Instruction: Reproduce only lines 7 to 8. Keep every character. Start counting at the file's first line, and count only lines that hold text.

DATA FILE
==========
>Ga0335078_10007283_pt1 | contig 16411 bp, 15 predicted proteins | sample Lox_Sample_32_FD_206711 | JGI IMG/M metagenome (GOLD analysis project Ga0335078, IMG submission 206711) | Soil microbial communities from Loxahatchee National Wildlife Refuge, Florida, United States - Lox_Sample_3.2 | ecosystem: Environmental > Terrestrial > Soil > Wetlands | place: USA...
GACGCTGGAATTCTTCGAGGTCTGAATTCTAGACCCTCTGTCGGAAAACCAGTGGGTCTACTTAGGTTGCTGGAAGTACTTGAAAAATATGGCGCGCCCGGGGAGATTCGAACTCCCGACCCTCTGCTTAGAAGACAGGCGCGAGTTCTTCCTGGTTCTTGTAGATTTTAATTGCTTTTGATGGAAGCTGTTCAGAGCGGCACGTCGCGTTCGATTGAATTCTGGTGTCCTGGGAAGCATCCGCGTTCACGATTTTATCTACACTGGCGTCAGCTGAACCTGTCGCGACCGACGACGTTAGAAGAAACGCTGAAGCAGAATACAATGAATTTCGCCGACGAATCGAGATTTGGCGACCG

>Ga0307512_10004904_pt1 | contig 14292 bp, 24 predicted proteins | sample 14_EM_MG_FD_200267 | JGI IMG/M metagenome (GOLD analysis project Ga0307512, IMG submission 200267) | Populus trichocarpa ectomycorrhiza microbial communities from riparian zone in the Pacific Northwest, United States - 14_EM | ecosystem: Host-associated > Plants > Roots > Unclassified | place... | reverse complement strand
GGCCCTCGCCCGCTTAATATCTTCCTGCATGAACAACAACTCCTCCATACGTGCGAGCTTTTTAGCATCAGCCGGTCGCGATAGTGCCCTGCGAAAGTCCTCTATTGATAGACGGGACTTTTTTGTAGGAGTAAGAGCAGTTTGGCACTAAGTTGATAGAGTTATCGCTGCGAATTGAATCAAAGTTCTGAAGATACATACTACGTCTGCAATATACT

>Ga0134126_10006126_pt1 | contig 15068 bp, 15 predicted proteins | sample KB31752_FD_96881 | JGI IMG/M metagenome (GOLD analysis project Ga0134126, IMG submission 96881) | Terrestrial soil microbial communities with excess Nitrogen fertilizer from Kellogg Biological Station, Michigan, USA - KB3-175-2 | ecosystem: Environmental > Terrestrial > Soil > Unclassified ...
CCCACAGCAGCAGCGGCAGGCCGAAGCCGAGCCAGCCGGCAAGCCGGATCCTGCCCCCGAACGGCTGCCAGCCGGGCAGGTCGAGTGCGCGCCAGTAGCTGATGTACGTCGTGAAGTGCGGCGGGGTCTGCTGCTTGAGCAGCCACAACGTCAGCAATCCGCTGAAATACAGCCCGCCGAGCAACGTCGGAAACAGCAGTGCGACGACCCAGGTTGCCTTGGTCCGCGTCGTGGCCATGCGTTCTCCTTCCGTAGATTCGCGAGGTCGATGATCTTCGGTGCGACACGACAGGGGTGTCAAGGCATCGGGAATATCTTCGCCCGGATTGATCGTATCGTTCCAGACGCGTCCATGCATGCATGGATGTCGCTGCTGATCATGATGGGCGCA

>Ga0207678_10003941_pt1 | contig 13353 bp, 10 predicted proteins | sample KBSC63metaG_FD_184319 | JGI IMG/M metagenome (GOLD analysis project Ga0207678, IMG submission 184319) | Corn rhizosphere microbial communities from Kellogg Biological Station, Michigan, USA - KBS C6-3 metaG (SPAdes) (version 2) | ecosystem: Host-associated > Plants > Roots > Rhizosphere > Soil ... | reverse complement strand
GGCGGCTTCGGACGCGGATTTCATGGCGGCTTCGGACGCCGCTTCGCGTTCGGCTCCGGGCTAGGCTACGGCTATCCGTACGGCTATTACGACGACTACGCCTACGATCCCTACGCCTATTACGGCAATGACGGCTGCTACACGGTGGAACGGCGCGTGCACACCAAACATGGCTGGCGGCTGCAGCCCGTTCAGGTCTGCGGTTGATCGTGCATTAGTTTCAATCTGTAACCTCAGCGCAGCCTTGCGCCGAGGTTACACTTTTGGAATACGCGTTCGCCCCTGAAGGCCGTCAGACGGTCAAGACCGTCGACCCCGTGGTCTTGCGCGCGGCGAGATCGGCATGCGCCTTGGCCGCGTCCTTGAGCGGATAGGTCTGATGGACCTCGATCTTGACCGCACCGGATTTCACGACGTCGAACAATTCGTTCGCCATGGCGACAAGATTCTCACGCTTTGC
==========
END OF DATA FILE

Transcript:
>Ga0207678_10003941_pt1 | contig 13353 bp, 10 predicted proteins | sample KBSC63metaG_FD_184319 | JGI IMG/M metagenome (GOLD analysis project Ga0207678, IMG submission 184319) | Corn rhizosphere microbial communities from Kellogg Biological Station, Michigan, USA - KBS C6-3 metaG (SPAdes) (version 2) | ecosystem: Host-associated > Plants > Roots > Rhizosphere > Soil ... | reverse complement strand
GGCGGCTTCGGACGCGGATTTCATGGCGGCTTCGGACGCCGCTTCGCGTTCGGCTCCGGGCTAGGCTACGGCTATCCGTACGGCTATTACGACGACTACGCCTACGATCCCTACGCCTATTACGGCAATGACGGCTGCTACACGGTGGAACGGCGCGTGCACACCAAACATGGCTGGCGGCTGCAGCCCGTTCAGGTCTGCGGTTGATCGTGCATTAGTTTCAATCTGTAACCTCAGCGCAGCCTTGCGCCGAGGTTACACTTTTGGAATACGCGTTCGCCCCTGAAGGCCGTCAGACGGTCAAGACCGTCGACCCCGTGGTCTTGCGCGCGGCGAGATCGGCATGCGCCTTGGCCGCGTCCTTGAGCGGATAGGTCTGATGGACCTCGATCTTGACCGCACCGGATTTCACGACGTCGAACAATTCGTTCGCCATGGCGACAAGATTCTCACGCTTTGC